MyBits(iByte) = MyBits(iByte) Or bbBit
        Else
            MyBits(iByte) = MyBits(iByte) And Not bbBit
        End If
    End Property
    

    Take Care,
    Elroy
    Any software I post in these forums written by me is provided “AS IS” without warranty of any kind, expressed or implied, and permission is hereby granted, free of charge and without restriction, to any person obtaining a copy. Please understand that I’ve been programming since the mid-1970s and still have some of that code. My contemporary VB6 project is approaching 1,000 modules. In addition, I have a “VB6 random code folder” that is overflowing. I’ve been at this long enough to truly not know with absolute certainty from whence every single line of my code has come, with much of it coming from programmers under my employ who signed intellectual property transfers. I have not deliberately attempted to remove any licenses and/or attributions from any software. If someone finds that I have inadvertently done so, I sincerely apologize, and, upon notice and reasonable proof, will re-attach those licenses and/or attributions. To all, peace and happiness.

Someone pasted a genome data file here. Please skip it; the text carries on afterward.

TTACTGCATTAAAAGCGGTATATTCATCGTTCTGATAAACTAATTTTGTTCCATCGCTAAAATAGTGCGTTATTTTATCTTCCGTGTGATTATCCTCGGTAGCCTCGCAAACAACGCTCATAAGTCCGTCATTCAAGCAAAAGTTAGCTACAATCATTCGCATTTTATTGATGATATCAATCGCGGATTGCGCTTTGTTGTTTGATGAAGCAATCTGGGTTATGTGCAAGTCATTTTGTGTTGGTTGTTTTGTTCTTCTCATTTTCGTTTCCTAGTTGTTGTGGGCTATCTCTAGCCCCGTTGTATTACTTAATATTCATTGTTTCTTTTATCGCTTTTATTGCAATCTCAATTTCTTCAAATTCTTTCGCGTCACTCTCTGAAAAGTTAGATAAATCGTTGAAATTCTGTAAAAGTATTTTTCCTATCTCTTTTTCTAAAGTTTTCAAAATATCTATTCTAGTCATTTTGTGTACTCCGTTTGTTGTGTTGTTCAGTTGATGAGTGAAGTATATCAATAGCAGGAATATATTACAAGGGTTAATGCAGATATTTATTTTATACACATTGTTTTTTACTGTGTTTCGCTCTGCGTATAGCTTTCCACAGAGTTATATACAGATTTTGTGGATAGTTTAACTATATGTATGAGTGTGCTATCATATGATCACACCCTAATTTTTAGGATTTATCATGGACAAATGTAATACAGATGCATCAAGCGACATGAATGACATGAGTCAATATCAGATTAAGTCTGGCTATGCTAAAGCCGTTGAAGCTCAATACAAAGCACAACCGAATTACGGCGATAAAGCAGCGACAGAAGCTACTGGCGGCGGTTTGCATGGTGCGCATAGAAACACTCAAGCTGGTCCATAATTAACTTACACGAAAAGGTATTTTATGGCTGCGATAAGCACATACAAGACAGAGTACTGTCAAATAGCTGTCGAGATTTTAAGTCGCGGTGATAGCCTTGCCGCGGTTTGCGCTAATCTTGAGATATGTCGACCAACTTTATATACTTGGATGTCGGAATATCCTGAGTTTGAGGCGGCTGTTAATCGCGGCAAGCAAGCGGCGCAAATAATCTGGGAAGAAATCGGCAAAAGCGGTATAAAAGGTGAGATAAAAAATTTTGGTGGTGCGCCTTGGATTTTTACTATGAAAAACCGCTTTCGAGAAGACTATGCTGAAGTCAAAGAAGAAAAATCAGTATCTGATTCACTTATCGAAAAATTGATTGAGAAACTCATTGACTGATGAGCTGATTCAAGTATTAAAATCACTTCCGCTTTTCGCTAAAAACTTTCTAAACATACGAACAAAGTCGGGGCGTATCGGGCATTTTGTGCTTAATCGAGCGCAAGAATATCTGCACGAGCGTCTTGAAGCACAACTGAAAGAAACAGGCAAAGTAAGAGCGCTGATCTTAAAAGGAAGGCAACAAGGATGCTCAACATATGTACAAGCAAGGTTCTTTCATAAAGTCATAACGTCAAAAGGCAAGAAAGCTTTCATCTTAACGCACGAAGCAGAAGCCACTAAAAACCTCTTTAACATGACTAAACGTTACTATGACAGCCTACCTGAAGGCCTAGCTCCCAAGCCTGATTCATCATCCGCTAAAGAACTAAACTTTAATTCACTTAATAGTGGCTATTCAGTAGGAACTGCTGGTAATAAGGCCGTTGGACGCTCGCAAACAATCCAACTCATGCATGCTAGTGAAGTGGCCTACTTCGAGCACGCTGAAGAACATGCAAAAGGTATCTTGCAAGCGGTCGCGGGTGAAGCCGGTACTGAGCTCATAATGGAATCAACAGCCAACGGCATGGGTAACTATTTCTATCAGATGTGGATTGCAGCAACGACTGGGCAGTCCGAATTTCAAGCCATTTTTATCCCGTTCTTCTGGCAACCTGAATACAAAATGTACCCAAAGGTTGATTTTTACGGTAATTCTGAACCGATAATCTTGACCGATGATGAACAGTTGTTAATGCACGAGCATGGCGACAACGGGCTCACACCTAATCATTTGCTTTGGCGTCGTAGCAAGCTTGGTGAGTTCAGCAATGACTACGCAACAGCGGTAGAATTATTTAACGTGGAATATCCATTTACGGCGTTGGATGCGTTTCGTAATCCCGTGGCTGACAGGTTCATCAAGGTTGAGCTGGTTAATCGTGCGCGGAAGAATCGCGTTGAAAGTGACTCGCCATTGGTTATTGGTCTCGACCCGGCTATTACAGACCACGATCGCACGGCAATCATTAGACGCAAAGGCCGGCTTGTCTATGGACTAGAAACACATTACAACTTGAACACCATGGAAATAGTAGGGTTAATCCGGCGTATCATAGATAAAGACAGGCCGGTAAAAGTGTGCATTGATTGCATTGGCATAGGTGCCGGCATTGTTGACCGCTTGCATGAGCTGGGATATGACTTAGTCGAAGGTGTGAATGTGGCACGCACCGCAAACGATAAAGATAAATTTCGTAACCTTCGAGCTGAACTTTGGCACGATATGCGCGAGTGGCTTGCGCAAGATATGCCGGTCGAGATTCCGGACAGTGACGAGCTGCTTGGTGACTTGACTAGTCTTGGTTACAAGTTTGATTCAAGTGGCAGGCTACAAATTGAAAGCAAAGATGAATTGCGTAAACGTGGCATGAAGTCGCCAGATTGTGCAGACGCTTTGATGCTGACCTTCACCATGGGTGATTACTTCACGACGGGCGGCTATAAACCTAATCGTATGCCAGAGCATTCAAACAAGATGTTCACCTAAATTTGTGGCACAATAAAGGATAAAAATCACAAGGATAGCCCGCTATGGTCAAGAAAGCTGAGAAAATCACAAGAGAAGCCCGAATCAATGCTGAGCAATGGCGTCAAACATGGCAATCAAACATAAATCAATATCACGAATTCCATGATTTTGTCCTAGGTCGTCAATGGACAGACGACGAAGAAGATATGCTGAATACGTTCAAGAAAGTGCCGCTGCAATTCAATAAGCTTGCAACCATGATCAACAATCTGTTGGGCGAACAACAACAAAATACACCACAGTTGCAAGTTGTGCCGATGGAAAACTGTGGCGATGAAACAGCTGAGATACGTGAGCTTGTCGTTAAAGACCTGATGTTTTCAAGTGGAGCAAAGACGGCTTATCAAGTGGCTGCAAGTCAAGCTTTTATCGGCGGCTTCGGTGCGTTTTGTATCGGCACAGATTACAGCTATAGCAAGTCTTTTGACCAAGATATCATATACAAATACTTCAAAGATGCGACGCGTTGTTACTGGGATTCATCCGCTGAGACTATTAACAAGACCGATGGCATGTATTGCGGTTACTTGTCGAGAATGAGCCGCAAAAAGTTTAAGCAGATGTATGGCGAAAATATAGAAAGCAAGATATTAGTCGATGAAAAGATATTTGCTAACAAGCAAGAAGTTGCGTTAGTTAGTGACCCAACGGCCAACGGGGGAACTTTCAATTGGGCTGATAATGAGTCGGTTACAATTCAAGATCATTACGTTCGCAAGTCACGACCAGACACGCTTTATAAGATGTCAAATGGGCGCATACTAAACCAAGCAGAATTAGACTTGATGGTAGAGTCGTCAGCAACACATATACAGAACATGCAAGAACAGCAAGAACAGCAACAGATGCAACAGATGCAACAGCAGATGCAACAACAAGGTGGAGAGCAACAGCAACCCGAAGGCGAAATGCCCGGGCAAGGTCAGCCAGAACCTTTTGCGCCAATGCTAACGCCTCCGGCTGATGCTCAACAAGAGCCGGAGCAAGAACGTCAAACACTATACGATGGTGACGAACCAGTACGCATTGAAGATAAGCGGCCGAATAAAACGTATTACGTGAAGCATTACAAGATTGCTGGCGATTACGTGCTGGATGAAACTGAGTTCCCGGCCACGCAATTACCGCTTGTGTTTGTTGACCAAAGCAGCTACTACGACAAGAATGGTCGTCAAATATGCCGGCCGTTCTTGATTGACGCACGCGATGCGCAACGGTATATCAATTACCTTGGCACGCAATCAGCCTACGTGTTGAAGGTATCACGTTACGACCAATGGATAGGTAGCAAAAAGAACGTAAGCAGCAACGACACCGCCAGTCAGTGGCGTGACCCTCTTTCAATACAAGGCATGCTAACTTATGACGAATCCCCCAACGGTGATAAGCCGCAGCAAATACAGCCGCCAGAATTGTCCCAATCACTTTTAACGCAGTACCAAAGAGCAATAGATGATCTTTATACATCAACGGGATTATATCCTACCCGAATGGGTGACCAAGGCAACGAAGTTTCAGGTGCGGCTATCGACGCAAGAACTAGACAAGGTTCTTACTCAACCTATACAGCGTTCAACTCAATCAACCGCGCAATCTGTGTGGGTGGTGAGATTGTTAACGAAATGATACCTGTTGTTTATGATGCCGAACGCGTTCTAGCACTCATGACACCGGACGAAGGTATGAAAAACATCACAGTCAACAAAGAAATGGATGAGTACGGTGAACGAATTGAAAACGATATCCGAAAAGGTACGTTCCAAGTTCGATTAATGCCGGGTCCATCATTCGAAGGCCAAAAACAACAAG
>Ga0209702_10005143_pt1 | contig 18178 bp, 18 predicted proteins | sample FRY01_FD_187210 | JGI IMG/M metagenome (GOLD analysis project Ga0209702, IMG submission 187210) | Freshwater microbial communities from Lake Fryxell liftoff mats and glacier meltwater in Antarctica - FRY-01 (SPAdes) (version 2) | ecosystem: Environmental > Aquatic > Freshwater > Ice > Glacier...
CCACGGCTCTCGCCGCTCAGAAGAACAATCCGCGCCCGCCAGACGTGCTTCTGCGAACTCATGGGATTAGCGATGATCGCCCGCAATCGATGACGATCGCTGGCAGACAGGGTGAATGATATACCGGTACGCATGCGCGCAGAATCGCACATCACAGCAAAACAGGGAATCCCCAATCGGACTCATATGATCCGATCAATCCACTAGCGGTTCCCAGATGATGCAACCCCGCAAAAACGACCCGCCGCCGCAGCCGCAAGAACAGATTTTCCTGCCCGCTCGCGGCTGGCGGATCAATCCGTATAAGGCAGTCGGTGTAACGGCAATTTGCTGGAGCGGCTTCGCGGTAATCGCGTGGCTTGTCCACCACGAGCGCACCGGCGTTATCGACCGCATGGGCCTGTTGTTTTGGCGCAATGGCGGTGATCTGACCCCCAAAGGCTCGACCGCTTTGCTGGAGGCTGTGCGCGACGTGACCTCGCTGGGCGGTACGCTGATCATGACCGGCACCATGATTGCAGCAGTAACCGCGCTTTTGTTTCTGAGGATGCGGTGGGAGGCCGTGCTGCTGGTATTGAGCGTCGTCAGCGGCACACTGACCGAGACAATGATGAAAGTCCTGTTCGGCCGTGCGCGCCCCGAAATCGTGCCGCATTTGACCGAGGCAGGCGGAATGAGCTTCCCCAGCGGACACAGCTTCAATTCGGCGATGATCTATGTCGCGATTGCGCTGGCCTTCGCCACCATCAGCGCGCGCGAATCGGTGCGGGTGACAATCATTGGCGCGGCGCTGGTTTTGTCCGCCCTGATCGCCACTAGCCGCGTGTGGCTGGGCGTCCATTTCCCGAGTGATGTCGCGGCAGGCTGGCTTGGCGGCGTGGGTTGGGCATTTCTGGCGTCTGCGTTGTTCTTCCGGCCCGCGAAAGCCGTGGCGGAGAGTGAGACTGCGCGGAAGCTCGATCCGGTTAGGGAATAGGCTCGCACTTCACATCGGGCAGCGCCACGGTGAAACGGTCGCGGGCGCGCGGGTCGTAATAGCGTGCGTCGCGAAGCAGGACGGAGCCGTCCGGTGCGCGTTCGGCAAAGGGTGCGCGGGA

26. #26
    Fanatic Member
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    Re: whether boolean has a symbol ?

    not sure theres a benefit to store each boolean as bit. it will only slow it down and we are talking about very little memory gain.
    but, as my example above, 15k or 30k theres a slice difference.
    i will be using a UDT that contains +50 variables, strings, integer, single, bytes etc.
    theres will be unknown amount of arrays that will use that UDT. it could grow above 1000 that need to be in memory and also be able to load/save.
    sure i will just use around 10 boolean for each UDT, so, say its 1000 items, it will just be 20k of memory if boolean and 10k if byte, its not much.